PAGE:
The Neve Menachem settlement in the West Bank. (Photo/JTA-Gili Yaari-Flash 90)
The Neve Menachem settlement in the West Bank. (Photo/JTA-Gili Yaari-Flash 90)

I’ve got a Mideast peace plan that will work

There is a striking resemblance between Palestine and climate change. Both are heating up. Both portend increasing violence without a substantial rethinking based upon an accurate understanding of the current situation and its derivation. Both court disaster by inadequate responses and refusal to face challenging reality.

Israel is a democracy; its government must have popular support before an independent Palestinian state can be established. The Israel-Arab original borders resulted in an immediate Arab aggression in 1948, again 19 years later in 1967, and only six years later in 1973. Three wars, the second intifada violence and continuing Gaza rockets are now etched in the Israeli mind. Most Israelis are convinced Hamas would seize power upon the creation of an independent state.

In fact, a recent poll showed nearly two-thirds of Palestinians favor waging armed struggle against the Israeli occupation.

Sooner or later, all must recognize that past and continuing Arab aggression has made secure, reasonably defensible borders and demilitarization indispensable requirements for the establishment of an independent Palestinian state. The annexations necessary for secure borders comprise land now under Israel’s total control, acquired not by aggression, but when Israel defended itself against aggression. For Israelis, a return to the insecure 1967 borders simply portends future Arab aggression.

The “two-state solution based upon 1967 borders” is dead and can no more be revived than the state of the environment in 1967.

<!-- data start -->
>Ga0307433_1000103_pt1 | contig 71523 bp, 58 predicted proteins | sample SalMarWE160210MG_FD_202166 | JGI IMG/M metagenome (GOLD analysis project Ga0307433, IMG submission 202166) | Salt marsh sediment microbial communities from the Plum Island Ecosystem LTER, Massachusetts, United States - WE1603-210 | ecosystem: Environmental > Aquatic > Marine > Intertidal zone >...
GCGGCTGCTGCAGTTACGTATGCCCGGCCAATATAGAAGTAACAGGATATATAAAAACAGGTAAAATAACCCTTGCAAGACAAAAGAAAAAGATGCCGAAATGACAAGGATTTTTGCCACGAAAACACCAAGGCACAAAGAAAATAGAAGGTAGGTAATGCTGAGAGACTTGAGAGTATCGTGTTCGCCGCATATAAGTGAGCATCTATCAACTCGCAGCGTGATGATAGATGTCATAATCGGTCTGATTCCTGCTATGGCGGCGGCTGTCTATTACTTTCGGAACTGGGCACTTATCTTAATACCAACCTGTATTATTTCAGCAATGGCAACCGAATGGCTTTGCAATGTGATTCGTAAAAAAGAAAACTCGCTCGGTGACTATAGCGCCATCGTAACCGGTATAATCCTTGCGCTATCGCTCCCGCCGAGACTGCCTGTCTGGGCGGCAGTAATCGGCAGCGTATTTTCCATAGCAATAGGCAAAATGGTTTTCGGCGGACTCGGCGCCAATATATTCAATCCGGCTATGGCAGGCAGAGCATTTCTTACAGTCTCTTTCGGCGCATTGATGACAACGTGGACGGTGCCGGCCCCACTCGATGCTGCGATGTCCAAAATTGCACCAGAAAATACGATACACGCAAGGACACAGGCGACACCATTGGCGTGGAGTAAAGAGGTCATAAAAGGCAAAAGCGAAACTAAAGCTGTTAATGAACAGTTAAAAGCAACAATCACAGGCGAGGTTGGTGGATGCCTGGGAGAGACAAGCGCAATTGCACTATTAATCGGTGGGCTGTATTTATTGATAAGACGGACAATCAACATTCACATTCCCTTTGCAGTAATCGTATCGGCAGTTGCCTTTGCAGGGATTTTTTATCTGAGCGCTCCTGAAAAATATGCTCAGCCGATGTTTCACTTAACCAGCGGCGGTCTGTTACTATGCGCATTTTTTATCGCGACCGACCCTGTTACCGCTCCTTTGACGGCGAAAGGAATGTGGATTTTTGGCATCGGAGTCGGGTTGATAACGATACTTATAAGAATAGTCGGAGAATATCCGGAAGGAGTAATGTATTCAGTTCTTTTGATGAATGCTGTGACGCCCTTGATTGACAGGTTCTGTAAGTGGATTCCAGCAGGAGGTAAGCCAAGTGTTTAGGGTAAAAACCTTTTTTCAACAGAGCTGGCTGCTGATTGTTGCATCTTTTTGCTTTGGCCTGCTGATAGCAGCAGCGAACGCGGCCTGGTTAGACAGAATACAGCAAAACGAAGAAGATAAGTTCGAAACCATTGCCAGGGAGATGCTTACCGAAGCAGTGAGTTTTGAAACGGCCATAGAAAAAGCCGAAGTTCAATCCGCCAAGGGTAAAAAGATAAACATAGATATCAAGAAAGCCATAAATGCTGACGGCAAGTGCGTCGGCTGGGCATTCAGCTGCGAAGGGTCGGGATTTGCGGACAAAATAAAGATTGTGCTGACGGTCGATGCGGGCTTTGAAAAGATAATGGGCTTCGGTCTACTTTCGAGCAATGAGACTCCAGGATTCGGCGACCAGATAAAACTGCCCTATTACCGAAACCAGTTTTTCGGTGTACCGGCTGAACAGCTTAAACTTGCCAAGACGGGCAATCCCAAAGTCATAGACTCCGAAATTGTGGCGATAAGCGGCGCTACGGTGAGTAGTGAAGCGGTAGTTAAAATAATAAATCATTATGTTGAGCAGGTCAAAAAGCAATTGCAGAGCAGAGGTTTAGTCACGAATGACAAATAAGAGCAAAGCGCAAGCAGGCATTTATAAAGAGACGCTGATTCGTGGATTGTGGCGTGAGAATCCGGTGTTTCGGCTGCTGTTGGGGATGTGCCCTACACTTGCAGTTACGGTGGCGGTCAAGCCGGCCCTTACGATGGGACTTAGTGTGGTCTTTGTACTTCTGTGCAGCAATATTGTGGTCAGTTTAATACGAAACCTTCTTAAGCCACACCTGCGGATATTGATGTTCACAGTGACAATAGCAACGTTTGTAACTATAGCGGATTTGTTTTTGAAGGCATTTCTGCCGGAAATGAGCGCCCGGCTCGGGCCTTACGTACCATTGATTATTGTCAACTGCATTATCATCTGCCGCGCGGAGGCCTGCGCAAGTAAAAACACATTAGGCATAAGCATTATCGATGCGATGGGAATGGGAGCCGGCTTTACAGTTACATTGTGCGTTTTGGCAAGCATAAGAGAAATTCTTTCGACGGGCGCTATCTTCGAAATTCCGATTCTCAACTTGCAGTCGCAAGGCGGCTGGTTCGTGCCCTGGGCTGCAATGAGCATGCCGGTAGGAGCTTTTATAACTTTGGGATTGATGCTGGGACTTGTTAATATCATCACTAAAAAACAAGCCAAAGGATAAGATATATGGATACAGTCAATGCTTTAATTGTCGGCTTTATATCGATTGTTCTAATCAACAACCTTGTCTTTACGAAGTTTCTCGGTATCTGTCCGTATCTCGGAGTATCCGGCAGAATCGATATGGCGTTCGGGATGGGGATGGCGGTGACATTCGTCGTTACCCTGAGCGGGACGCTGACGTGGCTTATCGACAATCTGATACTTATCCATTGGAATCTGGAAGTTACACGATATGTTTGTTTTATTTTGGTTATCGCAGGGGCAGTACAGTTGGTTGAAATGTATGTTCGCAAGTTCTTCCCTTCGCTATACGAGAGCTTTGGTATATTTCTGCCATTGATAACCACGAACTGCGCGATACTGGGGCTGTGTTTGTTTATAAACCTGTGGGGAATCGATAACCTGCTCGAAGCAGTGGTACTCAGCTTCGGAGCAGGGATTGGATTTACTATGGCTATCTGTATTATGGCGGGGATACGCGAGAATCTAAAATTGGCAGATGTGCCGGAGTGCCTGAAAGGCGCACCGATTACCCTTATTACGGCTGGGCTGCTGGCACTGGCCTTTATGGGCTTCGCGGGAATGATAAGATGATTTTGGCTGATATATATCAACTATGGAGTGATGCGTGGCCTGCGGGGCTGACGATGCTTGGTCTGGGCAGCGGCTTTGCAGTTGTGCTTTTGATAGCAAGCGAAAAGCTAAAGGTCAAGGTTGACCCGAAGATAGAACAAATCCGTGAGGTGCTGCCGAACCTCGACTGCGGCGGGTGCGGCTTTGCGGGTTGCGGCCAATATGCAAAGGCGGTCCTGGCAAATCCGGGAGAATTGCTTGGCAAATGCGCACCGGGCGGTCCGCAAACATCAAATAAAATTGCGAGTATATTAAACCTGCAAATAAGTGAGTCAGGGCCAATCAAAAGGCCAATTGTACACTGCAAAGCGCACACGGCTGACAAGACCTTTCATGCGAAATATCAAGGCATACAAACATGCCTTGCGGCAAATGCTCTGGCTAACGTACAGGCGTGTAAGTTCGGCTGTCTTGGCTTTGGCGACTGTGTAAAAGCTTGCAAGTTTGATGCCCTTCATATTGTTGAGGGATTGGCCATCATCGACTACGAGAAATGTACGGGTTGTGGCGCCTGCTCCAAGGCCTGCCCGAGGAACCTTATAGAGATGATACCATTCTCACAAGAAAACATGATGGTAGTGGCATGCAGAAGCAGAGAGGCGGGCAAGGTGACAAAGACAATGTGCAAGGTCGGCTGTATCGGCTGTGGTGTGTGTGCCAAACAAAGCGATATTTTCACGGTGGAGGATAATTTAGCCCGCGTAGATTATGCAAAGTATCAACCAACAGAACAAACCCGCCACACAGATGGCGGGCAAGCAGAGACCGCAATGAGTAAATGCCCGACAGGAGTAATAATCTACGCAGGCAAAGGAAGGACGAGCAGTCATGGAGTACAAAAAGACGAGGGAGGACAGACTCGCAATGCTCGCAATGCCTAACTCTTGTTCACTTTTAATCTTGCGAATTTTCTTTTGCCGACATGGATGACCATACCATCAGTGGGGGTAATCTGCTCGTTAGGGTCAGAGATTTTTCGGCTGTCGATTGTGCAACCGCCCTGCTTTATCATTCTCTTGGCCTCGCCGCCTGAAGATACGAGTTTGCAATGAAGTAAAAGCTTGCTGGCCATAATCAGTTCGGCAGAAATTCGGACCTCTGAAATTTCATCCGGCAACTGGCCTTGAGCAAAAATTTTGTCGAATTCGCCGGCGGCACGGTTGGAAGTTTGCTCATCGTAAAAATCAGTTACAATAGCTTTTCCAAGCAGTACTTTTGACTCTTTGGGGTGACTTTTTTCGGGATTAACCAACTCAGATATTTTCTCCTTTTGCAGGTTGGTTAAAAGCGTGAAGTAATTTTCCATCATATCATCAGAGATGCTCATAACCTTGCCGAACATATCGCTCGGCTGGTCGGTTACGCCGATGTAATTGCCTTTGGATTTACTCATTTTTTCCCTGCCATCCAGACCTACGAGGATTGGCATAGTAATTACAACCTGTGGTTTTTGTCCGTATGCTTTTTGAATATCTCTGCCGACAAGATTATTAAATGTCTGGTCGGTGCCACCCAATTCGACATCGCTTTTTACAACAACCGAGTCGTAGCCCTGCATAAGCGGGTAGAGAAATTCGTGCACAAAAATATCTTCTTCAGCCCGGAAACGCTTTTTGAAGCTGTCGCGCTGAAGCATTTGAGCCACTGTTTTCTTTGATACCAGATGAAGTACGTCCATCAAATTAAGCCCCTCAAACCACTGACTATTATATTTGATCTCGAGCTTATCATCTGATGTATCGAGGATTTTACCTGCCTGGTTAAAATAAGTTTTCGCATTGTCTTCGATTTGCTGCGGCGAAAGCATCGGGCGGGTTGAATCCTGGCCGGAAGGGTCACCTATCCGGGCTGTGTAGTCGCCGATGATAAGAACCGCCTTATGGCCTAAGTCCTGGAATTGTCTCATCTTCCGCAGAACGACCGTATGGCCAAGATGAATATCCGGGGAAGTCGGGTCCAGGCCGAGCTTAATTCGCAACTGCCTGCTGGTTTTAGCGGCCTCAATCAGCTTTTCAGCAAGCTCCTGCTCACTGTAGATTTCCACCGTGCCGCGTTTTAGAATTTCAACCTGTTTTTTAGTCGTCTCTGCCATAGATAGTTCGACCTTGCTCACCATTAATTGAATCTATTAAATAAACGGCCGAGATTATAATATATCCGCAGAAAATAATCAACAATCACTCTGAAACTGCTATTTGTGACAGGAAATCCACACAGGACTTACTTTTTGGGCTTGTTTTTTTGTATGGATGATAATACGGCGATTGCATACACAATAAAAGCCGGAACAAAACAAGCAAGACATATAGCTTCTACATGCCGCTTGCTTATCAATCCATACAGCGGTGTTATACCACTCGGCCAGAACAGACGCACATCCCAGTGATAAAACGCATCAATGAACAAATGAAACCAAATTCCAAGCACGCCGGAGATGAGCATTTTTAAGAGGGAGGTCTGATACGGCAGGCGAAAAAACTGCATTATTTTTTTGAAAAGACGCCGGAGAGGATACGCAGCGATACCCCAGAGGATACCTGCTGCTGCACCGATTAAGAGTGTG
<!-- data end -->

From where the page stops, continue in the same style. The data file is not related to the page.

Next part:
In the past, the Palestinian Authority had three opportunities to accept a free, independent state that nearly complied with United Nations Resolution 242’s 1967 borders. And three times they rejected it.

Today the Palestinian Authority is certain to reject any conceivable two-state solution, because the PA depends upon the occupation to prevent Hamas from taking over its power and money sources. Palestinian independence may have to wait for an “Arab Spring” in the West Bank. However, Gaza may one day trade new economic freedom and demilitarization for rockets.

Negotiating a two-state solution must begin with the existing conditions.

With outrageous provisions and borders, and lacking Palestinian input, President Donald Trump’s Middle East peace plan, although otherwise unacceptable, still does provide significant and necessary elements: security for Israel, a free, independent demilitarized state for Palestinians, $50 billion and Israeli citizenship for Palestinians who remain in the annexed territory.

Elements of the Trump plan could provide a needed, new and different starting point for fruitful negotiation, or at least a basis predicated upon the facts on the ground.

Elements of the Trump plan merit consideration with the following modifications and conditions: